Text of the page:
Police use teargas as demonstrations continue against budget proposals
PORT AU PRINCE, Haiti – Police used teargas to disperse hundreds of people demonstrating against the measures contained in the 2018 budget that has been presented to Parliament by President Jovenel Moise last month.
The Parliament has approved the fiscal package, but Moise hinted at the possibility of reviewing some of the measures as demonstrators took to the streets again on Saturday in Pétion-ville demanding his removal from office.
The demonstration planned by the political parties, Fanmi Lavalas, Pitit Desalin as well as other organisations and students attracted thousands of people and despite the presence members of the Body of Intervention and Maintenance of Order (CIMO), the protestors broke several storefronts and windshields of several vehicles.
Stones and bottles were also thrown at some buildings even as the security agents fired gunshots into the air in a bid to disperse the crowd.
The protesters also erected several barricades, blocking traffic and sporadic shooting was reported in the Juvénat neighbourhood, with media reports indicating that the damage “seemed considerable”.
The police had to use teargas to disperse the crowd with several reports of being injured and there were several arrests.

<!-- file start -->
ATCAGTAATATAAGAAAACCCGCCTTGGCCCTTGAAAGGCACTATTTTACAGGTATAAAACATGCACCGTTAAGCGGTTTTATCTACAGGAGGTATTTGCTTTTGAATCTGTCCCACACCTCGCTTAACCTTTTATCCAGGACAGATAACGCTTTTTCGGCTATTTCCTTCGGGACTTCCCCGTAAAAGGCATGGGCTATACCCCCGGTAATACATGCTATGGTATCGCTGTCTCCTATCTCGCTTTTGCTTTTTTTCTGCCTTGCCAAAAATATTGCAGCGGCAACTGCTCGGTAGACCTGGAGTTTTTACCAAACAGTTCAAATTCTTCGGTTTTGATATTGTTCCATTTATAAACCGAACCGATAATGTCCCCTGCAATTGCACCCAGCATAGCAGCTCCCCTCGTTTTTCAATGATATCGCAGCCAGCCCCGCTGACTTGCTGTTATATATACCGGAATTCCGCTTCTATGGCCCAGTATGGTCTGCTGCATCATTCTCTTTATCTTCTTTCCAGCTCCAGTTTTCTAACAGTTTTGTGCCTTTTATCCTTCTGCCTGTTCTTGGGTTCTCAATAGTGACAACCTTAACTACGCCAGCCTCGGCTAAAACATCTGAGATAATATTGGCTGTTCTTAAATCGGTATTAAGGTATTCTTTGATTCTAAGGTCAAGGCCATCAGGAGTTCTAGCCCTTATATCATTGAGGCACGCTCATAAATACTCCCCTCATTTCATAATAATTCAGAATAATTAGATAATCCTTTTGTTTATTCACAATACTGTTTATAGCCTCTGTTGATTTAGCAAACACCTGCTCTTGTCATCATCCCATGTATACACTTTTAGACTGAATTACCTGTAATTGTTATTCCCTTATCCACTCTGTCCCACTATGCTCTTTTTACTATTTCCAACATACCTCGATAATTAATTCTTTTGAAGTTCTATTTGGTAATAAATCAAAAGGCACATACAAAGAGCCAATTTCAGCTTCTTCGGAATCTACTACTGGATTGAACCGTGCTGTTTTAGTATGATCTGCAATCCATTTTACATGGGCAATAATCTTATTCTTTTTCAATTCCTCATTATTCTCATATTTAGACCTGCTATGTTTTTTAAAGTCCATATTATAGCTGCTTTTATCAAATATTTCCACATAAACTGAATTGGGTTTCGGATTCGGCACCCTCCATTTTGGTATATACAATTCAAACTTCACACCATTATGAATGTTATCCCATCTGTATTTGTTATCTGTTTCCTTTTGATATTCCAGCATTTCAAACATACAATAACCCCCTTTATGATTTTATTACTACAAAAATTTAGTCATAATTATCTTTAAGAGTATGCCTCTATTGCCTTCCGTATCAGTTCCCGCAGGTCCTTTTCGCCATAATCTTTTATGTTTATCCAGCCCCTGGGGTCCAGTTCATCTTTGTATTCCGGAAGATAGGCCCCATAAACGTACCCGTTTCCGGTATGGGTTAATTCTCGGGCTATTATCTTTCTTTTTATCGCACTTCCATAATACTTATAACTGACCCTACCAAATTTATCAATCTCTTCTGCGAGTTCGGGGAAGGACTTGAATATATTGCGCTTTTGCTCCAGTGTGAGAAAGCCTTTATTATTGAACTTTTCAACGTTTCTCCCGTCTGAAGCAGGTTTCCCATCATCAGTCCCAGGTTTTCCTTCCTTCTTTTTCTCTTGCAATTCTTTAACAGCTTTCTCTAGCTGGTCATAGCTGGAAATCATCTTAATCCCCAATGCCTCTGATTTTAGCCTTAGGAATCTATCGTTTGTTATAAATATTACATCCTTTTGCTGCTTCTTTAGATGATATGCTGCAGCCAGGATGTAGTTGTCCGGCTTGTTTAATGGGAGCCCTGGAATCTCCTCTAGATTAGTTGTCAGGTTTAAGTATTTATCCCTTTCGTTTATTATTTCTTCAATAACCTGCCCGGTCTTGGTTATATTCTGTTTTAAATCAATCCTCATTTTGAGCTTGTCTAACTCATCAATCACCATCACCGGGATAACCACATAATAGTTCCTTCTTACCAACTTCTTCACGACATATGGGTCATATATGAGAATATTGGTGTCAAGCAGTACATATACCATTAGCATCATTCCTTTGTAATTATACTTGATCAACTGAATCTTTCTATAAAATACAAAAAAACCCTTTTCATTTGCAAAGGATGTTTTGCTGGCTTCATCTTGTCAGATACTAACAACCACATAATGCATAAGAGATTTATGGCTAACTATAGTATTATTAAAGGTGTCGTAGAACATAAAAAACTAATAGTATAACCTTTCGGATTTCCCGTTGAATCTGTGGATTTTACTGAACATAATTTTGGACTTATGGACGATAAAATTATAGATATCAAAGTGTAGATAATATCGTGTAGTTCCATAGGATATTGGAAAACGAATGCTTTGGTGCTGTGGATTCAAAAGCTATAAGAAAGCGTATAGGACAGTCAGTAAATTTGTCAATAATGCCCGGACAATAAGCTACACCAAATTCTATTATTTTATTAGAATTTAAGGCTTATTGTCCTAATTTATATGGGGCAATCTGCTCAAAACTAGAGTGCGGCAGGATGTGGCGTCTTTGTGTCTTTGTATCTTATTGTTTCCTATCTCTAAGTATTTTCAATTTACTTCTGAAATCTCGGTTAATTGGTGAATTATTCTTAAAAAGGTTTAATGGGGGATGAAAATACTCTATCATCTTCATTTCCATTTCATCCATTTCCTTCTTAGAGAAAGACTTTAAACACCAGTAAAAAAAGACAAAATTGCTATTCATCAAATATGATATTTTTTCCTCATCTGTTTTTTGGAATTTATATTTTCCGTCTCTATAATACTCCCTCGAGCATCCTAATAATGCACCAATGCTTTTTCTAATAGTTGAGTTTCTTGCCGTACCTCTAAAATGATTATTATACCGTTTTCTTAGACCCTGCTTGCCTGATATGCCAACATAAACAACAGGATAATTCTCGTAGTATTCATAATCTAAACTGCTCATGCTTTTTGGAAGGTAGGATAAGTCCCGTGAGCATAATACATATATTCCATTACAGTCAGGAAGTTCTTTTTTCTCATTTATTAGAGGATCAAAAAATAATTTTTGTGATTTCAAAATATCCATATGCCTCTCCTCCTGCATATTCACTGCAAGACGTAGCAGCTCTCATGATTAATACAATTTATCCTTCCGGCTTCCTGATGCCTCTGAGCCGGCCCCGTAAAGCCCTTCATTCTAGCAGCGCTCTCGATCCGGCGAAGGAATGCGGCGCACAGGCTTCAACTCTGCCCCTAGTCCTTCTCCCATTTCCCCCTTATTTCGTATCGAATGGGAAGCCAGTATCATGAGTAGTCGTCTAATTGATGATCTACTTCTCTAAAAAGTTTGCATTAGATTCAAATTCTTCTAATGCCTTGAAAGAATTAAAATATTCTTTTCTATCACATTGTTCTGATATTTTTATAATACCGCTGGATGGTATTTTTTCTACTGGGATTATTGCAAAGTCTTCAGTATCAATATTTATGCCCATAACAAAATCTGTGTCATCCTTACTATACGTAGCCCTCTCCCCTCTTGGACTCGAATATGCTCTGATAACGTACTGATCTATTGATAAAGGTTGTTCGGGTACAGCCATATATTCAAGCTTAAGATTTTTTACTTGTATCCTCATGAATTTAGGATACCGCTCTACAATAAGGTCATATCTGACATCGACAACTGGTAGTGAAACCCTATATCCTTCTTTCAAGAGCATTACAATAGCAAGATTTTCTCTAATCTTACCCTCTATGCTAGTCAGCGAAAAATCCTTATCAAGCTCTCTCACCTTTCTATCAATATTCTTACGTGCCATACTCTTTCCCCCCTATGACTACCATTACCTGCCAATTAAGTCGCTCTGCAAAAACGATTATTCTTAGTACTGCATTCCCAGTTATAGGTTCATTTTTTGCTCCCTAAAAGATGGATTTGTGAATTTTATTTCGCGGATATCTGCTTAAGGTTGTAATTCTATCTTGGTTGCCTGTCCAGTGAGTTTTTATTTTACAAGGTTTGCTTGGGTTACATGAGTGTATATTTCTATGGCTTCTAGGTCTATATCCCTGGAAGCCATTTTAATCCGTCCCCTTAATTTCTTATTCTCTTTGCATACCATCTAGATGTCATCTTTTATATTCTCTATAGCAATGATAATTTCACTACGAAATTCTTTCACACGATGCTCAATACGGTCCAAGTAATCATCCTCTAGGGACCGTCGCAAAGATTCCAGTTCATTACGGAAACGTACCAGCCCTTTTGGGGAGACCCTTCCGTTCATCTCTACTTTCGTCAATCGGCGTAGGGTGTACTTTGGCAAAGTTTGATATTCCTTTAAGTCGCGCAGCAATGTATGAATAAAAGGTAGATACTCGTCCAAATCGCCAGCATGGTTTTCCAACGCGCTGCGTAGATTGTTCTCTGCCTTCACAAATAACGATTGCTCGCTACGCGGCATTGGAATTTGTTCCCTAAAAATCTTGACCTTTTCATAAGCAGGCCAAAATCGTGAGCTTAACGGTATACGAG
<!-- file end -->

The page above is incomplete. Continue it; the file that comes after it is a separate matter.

Commissioner Frantz Lerebours, spokesman for the Haitian National Police (PNH), was however, unable to give details.
Some of the demonstrators tried to reach the city centre but were met with a strong resistance from the CIMOs on the Champ de Mars.
The opposition parties condemned the violence saying that the demonstrations had been infiltrated by people who wanted to provoke troubles and accuse the opposition of disorder.
Last week, the Haitian Customs Association (ADH), gave the General Administration of Customs (AGD), of the Ministry of Economy an eight-day ultimatum to meet their demands or face work stoppage island-wide from Thursday.
Customs officers, whose salaries are GOURDES $17 000 (One Gourdes=US$0.01) after a nine-month training are demanding an 80 per cent wage increase.
In addition, customs officers are demanding special status because of the importance of their mission and responsibilities: fiscal, economic and security.
Meanwhile, the Council of Ministers last week adopted a preliminary draft law to amend article 149 of the Decree of September 29, 2005 on income tax.
President Moise has since announced he will convene an extraordinary session the Chamber of Deputies, once the draft bill has been ratified by the Senate. (CMC)